Urban poverty and a tough life in the refugee camps

Brothers having fun at the SOS Children's Village (photo: SOS archive).
Irbid is located in northernmost Jordan near the border with Syria and is the country’s second largest city with a population of over 660,000 in its metropolitan area. The city’s economy is based mainly on the service sector. Although rates of rural poverty continue to be higher than those for urban poverty in Jordan, the highest concentration of poor people do live in the country’s urban centres. This includes Irbid, where pockets of abject poverty exist across the city.

Irbid is home to hundreds of thousands of refugees. Before the outbreak of the Syrian civil war, around 25,000 Palestinian refugees live at the camp in Irbid. Overcrowded schools, high unemployment, high population density and insufficient availability of health care are some of the issues that impact their lives.

In recent years, Jordan has taken in many more political refugees from Syria. Most of these refugees crossed the border illegally. Many of them live in poverty, unable to find jobs and adequate housing. For children, this situation is particularly difficult, as they are not only torn from their homes and the environment they are familiar with, but many of them have experienced violence and traumatic events.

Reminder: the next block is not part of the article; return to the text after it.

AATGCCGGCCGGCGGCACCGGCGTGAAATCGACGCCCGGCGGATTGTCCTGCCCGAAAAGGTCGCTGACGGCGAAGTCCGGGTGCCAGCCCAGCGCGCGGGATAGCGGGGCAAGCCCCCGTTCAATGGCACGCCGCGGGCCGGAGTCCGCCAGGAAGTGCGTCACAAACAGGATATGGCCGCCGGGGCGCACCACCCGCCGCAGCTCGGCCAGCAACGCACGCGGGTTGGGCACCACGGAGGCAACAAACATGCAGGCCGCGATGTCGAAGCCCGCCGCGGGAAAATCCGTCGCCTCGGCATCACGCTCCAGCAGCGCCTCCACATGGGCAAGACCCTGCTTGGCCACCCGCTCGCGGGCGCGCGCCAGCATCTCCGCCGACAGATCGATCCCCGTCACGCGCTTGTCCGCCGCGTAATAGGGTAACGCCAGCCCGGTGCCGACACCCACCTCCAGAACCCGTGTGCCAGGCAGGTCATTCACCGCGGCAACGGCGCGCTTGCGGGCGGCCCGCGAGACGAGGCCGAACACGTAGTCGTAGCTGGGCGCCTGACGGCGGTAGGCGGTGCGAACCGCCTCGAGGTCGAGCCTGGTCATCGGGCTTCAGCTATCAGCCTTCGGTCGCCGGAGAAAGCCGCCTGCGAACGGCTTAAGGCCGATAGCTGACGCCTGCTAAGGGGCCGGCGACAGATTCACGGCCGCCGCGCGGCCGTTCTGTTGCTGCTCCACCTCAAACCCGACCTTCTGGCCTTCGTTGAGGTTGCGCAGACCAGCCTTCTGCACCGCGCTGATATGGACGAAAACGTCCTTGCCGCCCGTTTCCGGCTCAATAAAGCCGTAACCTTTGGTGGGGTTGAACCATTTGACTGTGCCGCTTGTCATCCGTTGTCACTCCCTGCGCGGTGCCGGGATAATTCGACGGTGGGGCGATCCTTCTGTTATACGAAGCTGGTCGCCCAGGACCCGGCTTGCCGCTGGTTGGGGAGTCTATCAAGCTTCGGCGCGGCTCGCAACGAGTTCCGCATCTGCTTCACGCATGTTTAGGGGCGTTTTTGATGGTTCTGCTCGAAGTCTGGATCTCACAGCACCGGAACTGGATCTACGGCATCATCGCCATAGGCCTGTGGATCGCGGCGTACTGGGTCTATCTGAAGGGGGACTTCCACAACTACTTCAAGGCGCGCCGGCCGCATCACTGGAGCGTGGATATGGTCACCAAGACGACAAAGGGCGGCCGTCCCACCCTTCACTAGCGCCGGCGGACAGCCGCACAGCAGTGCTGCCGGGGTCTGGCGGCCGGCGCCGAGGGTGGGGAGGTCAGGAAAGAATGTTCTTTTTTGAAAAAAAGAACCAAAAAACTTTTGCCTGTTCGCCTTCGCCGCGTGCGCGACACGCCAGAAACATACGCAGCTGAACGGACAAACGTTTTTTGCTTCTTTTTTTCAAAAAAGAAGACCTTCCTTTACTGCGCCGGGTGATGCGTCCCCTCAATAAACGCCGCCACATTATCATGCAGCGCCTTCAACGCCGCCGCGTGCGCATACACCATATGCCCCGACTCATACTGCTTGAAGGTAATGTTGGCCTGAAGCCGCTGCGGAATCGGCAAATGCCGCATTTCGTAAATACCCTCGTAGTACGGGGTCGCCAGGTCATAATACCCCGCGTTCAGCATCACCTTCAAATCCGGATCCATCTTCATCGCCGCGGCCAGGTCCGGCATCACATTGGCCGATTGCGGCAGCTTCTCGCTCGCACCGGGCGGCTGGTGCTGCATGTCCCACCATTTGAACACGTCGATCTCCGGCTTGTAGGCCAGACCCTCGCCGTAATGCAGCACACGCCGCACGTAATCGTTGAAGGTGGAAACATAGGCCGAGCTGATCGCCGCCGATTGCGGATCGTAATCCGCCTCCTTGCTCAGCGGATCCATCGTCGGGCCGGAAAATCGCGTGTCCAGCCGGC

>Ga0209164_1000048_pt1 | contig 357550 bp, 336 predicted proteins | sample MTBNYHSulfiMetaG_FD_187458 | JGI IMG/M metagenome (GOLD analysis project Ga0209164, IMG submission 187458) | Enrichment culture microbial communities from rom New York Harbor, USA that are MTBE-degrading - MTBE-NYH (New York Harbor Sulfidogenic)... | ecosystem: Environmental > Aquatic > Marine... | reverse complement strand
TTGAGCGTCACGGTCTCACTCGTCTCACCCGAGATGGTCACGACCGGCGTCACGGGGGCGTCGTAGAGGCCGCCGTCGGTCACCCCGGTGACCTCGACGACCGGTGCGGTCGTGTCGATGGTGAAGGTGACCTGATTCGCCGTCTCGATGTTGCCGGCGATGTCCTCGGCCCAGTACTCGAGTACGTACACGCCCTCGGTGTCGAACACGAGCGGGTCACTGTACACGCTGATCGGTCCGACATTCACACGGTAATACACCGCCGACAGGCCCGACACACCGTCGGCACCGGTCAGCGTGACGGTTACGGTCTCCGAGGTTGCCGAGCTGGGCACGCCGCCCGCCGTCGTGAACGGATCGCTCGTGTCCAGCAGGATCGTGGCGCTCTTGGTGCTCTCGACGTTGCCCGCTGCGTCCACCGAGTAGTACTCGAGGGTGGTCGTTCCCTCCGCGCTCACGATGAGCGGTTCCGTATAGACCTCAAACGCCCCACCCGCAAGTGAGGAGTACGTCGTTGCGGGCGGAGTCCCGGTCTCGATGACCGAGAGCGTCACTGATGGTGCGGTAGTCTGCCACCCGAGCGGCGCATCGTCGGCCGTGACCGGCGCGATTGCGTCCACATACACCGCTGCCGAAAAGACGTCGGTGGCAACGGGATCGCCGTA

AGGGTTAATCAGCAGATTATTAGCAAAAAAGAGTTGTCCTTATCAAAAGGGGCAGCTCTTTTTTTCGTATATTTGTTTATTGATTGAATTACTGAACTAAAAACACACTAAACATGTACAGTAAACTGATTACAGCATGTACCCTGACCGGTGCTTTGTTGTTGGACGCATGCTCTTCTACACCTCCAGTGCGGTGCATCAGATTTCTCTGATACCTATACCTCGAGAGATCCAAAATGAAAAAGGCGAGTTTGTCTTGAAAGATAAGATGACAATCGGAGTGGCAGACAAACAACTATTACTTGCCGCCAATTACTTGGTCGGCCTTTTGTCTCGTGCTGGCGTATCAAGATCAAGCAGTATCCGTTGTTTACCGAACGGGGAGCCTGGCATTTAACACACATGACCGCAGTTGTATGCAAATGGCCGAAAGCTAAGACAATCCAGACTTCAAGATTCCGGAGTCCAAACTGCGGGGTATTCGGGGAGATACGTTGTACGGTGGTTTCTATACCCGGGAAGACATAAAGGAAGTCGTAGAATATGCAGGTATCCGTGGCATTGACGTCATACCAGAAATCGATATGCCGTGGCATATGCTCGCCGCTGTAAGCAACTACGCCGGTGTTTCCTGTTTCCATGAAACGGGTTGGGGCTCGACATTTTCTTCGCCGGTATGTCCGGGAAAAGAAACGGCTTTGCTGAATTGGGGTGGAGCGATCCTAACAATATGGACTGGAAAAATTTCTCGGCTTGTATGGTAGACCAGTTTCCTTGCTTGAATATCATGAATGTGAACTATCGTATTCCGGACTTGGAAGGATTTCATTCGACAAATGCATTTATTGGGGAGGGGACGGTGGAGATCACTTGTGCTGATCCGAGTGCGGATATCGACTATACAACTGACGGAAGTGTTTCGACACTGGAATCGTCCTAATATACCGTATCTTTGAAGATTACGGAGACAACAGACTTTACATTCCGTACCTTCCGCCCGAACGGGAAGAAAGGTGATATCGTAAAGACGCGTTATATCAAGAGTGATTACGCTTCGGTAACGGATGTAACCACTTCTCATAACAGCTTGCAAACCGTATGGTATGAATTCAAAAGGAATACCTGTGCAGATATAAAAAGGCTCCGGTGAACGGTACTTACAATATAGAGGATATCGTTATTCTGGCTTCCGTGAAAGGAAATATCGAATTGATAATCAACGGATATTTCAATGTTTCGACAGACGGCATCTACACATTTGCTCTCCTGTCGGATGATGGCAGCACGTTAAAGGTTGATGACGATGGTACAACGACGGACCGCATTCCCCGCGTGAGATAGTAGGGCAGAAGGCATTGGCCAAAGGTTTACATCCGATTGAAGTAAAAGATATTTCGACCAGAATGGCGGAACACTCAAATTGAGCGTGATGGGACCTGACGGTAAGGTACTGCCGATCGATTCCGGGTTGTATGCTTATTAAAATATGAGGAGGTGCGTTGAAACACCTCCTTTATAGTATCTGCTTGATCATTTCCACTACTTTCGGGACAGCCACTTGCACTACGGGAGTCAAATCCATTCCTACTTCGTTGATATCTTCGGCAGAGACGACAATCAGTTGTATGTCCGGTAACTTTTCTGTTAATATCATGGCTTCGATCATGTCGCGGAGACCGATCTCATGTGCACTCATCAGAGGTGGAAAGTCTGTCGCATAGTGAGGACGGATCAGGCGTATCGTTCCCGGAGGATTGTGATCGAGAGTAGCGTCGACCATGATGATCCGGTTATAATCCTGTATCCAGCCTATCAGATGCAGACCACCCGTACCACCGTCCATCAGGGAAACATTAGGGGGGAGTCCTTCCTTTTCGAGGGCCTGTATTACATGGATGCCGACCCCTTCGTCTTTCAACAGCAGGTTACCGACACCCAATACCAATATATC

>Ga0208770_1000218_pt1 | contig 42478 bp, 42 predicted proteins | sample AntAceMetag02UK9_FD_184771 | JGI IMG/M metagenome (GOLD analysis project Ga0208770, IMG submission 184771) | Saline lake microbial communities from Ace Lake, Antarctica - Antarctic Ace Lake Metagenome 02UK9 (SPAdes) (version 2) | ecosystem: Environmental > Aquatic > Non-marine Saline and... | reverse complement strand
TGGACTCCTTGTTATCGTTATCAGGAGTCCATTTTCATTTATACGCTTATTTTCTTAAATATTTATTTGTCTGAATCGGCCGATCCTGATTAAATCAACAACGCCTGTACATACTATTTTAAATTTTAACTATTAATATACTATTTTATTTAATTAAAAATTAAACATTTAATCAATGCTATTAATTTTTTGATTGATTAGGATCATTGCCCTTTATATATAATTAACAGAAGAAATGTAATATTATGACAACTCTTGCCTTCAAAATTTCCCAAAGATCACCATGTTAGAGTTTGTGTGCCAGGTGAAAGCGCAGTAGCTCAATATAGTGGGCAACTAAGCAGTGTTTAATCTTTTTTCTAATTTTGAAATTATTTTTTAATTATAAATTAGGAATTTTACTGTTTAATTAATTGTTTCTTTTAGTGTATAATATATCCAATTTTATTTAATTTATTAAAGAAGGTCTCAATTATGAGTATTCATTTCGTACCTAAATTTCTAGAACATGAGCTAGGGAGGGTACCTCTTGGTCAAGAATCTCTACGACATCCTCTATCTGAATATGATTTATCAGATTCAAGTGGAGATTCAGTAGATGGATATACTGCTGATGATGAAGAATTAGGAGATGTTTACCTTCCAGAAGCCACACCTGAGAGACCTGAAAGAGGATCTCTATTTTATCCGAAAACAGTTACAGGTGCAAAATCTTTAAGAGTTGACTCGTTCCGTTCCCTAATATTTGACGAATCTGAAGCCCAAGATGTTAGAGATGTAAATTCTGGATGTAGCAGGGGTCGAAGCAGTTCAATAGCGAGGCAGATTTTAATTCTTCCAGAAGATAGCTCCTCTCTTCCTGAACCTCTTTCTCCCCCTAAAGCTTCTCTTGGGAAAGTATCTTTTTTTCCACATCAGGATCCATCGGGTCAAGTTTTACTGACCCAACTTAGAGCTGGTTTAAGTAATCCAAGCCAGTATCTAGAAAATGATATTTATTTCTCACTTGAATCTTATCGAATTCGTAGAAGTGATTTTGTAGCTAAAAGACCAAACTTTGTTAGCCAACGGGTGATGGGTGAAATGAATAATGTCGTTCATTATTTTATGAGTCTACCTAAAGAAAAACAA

The majority of women are well educated but do not work

Despite Jordan’s generally stable economy and developing industry, unemployment rates remain high, particularly for young people. According to a UNICEF report, some of the main reasons why it can be so difficult for young people to find employment are a lack of career guidance, a lack of jobs that match university qualifications and skills, as well as cultural obstacles that hinder women’s full integration into the labour market. Less than twelve per cent of Jordanian women currently participate in the economic sector.

Although universal primary education for both boys and girls has virtually been achieved in the country, and secondary school enrolment rates are even slightly higher for girls than for boys, women are still at a certain disadvantage when it comes to matters of marriage, divorce and inheritance, which are regulated by Sharia courts in Jordan.

What we do in Irbid